Senate Bill aims to dismantle Minnesota’s recreational cannabis market

On Friday, a Minnesota senator introduced a bill that would drastically alter the state’s adult-use cannabis industry only a year after it launched adult-use cannabis sales.

Senate Bill 546, introduced by Sen. Keith Regier, R-Kalispell, focuses on “eliminating adult-use dispensaries” and intends to “reduce the demand for marijuana sales.”

The bill would prohibit non-medical marijuana sales, increase the state tax on medical marijuana from 4% to 20%, lower the THC cap on flower from 35% to 10%, lower the THC levels in individual edibles from 10 milligrams to 5 milligrams, and cap the THC percentage in concentrates at 10%.

According to the Montana Free Press, these significant limits on medical marijuana potency and allowable amounts for possession would not only reduce the consumer base for existing cannabis businesses, but would also drastically reduce revenue for state coffers. Since adult-use sales began in January 2022, Montana has generated $54 million in tax revenue from the industry, derived almost entirely from recreational consumers that pay a 20% tax to the state. In 2022, retailers sold $202,947,328 worth of recreational cannabis, which is roughly double the amount of medical marijuana sales.

“If SB 546 passes, it would render the entire cannabis program worthless, not only for the operators but also for consumers and patients in the state,” Zach Block, owner of Kalispell dispensary Montana Canna, told the Montana Free Press.

Minnesota’s Business, Labor and Economic Affairs Senate Committee plans to hold a hearing on Senate Bill 546 on Wednesday, March 29, 2023.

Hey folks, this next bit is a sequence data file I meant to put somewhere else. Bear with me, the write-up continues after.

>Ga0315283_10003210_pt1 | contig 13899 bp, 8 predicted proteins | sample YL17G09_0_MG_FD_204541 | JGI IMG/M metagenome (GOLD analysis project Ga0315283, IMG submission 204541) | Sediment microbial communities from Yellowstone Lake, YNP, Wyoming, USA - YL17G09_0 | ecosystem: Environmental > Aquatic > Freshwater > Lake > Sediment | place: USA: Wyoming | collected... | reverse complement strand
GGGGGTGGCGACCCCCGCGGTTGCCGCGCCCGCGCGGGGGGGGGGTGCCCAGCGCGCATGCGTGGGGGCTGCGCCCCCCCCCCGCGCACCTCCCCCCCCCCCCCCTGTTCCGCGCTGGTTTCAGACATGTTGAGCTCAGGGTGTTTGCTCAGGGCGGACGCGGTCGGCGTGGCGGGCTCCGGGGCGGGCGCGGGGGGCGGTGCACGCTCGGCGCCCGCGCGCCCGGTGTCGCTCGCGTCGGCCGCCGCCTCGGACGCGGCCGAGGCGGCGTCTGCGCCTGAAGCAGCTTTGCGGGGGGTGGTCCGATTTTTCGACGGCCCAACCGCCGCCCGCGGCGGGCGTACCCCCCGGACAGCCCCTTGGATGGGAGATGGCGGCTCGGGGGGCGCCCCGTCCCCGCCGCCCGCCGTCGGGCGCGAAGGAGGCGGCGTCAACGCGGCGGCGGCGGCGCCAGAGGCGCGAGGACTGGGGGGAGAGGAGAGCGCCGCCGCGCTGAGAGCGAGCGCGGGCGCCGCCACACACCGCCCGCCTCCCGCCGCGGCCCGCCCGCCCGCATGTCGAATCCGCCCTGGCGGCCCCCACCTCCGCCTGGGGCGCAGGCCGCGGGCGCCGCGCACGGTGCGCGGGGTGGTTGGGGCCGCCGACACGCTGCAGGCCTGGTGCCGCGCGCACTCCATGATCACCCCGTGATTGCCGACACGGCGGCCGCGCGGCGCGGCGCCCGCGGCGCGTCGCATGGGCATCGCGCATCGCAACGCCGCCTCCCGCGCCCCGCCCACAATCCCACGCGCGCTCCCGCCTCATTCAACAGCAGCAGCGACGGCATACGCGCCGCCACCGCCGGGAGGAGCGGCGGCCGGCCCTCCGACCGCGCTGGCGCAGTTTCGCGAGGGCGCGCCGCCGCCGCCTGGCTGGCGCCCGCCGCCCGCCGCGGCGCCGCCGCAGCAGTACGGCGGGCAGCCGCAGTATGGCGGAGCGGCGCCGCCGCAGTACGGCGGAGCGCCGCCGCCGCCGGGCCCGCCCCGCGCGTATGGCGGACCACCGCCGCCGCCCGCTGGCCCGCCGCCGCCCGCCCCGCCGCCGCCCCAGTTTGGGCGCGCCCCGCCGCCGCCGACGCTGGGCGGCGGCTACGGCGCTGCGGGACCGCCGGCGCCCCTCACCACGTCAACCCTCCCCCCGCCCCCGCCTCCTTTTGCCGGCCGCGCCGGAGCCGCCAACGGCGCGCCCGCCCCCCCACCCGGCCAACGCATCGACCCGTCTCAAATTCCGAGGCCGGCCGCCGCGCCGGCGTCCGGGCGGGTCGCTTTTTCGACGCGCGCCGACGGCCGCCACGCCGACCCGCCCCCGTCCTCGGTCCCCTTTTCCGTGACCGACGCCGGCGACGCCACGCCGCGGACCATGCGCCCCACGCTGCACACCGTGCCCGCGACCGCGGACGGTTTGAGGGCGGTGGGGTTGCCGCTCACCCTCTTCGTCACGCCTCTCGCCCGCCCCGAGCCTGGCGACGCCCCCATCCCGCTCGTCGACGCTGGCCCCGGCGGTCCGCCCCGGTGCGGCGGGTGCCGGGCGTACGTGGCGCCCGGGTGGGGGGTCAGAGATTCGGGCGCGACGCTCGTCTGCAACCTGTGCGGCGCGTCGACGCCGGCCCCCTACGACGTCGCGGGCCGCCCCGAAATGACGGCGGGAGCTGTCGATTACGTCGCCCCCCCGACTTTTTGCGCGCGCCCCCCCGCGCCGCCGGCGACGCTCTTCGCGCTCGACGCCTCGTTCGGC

U.S. Supreme Court Rejects Cases Seeking Workers’ Comp for Medical Marijuana

The U.S. Supreme Court declined to hear two cases challenging Minnesota’s denial of workers’ compensation for medical marijuana used to treat work-related injuries.

Two Minnesota employees, Susan Musta, who suffered a neck injury while working as a dental hygienist and Daniel Bierbach, who was injured at his job working for an all-terrain vehicle company, were certified as eligible to participate in Minnesota’s medical cannabis program and began using medical cannabis to treat their pain. They requested reimbursement for the cost of that treatment from their employers pursuant to Minn. Stat. § 176.135, subd. 1 (2020), a Minnesota state law that requires employers to furnish medical treatment as may reasonably be required to treat a work-related injury.

Their respective employers opposed the requests for reimbursement, arguing that paying for someone to possess cannabis is prohibited by federal law, specifically the federal Controlled Substances Act, 21 U.S.C. §§ 801–971 (“CSA”). Musta and Bierbach argued that, because employers are not required to possess, manufacture or distribute cannabis in contravention of federal law, merely providing workers’ compensation for marijuana is not preempted by the CSA.

Their cases made their way to the Minnesota Supreme Court and presented the following question: Does the CSA preempt an order under a state workers’ compensation law requiring an employer to reimburse an injured employee for the cost of medical marijuana? In both instances, the Minnesota Supreme Court said yes, deciding that employers were not obligated to pay for medical marijuana treatment. Musta and Bierbach appealed the decision to the U.S. Supreme Court.

The U.S. Supreme Court invited the U.S. Department of Justice (“DOJ”) to file a brief before making a decision. The DOJ agreed with the Minnesota Supreme Court that the CSA preempts state law and recommended that the court not take up the pair of cases. It wrote, “the Legislative and Executive Branches of the federal government are best situated to consider any potential tailored measures to address specific instances of interaction between federal and state marijuana laws.”

The U.S. Supreme Court denied Musta and Bierbach’s writs of certiorari, indicating that fewer than four justices believed the legal challenges warranted the court’s consideration. By rejecting their cases, the U.S. Supreme Court has chosen not to weigh in on the viability of a workers’ compensation claim for medical marijuana coverage, nor has it taken the opportunity to close the gap between state and federal marijuana policy.

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The opinions expressed on this blog are those of the author and are not to be construed as legal advice.

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